News 13 Jan

Rally against Georgia poll result

Thousands of opposition supporters have taken to the streets in Georgia in protest at what they say were rigged presidential elections last weekend. Those gathered in the capital, Tbilisi, are demanding a second round of voting. Pro-Western leader Mikhail Saakashvili polled 53%, narrowly averting a run-off against his nearest rival, Levan Gachechiladze, who won 25% of the vote. Mr Saakashvili called the snap poll to resolve a crisis after suppressing anti-government rallies two months ago.

The BBC’s Neil Arun, who was at the rally, said much of the protesters’ anger was directed at Western observers who have said the polls were essentially democratic, although there were significant problems. The authorities have warned the demonstrators they will not tolerate any more civil unrest.

And time and time again, consistently, there surface allegations of fraud. This is not to say Georgia is a failure at democracy, but that there were serious problems in the conduct of these elections is in no doubt.

Georgia protesters give poll icy reception

Facing the demonstrators across the river was the Narikala fortress, established in the 4th Century AD and expanded in the 16th. Closer to the crowd, overlooking it from a hill, was the glass dome of Mr Saakashvili’s new presidential palace, lofty and unfinished.

“The courts are corrupt, the prisons are full. There is no justice, no democracy in this country,” said Nikusha, a man in his early 20s with his face half-hidden by a scarf. “He is selling off the country,” said another young man, Rati. “Sure, we need foreign investment but he is giving all our wealth away for nothing.” Nearby, a group of women waved posters of the main opposition presidential candidate, Levan Gachechiladze. “Saakashvili promised us democracy but he has given us a dictatorship,” said Nino, in her late 50s.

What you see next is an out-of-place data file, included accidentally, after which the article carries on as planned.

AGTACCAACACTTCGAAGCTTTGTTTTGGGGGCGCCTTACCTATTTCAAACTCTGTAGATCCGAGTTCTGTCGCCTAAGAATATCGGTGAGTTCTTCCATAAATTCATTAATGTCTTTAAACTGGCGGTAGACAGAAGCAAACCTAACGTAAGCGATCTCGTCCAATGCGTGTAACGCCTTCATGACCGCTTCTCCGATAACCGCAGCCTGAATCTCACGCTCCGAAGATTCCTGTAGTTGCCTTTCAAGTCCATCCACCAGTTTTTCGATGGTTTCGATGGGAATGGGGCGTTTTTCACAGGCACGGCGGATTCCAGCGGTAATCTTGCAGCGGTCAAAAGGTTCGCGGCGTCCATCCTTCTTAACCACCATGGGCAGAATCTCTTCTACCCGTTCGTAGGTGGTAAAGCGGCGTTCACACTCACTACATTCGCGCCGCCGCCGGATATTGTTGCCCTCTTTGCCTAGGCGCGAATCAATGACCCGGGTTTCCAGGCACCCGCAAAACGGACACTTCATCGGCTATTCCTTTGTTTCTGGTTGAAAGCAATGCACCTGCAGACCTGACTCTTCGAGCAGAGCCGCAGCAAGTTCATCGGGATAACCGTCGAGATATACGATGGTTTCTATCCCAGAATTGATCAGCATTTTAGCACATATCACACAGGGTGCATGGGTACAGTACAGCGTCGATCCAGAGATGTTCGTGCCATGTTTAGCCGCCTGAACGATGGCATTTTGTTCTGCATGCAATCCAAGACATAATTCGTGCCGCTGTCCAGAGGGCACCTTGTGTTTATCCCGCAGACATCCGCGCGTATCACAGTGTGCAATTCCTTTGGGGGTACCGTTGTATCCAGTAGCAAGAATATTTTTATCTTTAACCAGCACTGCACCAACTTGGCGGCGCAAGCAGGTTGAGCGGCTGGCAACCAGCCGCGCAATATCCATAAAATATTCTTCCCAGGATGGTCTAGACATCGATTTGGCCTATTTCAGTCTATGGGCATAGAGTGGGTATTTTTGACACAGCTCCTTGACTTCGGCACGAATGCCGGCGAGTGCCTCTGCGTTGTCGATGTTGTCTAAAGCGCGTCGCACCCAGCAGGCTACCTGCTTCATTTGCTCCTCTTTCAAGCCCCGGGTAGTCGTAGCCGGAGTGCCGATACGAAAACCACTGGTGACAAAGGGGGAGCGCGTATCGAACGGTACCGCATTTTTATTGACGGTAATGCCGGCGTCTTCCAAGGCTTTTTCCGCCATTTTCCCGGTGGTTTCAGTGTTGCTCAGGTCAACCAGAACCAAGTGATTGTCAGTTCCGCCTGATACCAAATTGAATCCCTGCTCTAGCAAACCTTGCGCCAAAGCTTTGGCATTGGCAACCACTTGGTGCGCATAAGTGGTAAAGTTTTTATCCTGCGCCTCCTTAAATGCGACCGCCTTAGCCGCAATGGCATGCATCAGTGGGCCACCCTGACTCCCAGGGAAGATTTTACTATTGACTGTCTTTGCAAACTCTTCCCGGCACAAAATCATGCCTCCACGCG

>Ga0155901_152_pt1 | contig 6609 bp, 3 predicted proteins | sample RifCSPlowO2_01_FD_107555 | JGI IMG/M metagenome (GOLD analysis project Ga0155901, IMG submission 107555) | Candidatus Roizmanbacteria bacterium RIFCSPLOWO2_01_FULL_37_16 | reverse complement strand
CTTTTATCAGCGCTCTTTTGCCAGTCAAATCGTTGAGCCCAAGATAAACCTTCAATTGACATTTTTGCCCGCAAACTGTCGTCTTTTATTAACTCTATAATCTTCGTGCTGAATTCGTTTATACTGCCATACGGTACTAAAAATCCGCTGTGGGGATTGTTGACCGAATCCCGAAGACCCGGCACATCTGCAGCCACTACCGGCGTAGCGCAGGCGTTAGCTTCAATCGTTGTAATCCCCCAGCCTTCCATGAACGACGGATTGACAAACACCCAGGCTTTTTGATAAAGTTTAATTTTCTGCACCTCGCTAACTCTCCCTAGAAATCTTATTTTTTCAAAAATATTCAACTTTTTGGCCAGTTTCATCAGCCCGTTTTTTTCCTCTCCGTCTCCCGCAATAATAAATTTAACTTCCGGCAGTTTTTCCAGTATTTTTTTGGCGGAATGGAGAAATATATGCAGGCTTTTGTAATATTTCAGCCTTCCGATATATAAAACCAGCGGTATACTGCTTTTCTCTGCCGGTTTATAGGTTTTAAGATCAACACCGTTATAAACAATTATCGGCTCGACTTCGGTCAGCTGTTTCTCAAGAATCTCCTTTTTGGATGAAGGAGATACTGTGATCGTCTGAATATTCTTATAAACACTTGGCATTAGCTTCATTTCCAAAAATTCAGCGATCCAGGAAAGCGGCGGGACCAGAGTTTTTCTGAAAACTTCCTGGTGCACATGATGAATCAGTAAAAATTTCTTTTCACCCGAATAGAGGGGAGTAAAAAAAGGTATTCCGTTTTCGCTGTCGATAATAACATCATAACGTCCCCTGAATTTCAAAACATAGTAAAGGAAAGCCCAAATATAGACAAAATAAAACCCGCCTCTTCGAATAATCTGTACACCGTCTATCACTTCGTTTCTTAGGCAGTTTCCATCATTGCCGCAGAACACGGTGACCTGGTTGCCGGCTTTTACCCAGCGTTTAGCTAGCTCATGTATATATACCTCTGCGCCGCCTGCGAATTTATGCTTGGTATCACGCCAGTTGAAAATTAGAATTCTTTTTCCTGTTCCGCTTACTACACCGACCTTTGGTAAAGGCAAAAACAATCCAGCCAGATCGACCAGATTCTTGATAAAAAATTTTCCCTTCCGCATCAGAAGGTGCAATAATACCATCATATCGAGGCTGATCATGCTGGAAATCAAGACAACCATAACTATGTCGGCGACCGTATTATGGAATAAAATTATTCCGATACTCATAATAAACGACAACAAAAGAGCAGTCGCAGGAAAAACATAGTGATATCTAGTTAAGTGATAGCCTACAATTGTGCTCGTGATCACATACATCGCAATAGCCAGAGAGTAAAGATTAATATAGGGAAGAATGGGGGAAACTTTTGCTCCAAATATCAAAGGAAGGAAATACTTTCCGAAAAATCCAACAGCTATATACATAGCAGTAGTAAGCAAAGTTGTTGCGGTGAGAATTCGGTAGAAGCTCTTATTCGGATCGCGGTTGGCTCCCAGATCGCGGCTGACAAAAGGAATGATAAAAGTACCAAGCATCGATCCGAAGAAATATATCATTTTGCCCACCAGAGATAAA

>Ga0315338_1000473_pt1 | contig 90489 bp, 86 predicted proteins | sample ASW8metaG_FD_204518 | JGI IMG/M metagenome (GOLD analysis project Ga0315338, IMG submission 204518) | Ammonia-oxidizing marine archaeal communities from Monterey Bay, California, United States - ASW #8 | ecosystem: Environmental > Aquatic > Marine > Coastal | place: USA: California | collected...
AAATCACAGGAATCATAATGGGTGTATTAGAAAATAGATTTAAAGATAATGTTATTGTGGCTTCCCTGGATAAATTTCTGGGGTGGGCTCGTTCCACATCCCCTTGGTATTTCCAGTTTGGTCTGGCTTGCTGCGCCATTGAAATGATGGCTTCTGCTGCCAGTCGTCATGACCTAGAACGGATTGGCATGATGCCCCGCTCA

“Saakashvili is far from perfect but he’s the best man for this country right now,” says Giorgi, who works as a translator for foreign companies. “These opposition guys think democracy is like a tree-house you build over the weekend. But it takes years of strong leadership for it.”

He is widely credited with smashing the crime syndicates that once controlled Georgia and with cutting corruption in the police force. Some of the president’s backers say that while his opponents complain of authoritarianism, it is authority itself that they resent.

Meanwhile, Saakashvili follows a quintessentially Russian (Petrine) means of modernizing the country’s social institutions – by a regression into authoritarianism, which can paradoxically reinforce pre-existing reactionary tendencies. Everything said of Saakashvili above – praise and criticism – can be said of Putin too. Putin, though, gets most of the latter in the Western press, while Saakashvili is a darling. And so the Annals of Western Hypocrisy go on.

The BBC Russian story is bigger on facts. Saakashvili won 53.47%, followered by Gachechiladze (25.69) and Patarkatsishvili (7.10%). This was confirmed by the Electoral Commission by a narrow margin (7 to 6). Saakashvili is by law the President of Georgia and his position seems secure for now, despite the opposition’s impressive achievement of bringing 70,000 people out onto the streets in Tblisi. Nonetheless, revolutions are rarely made in poor weather, and the demonstrations were called off after record frosts in the Georgian capital.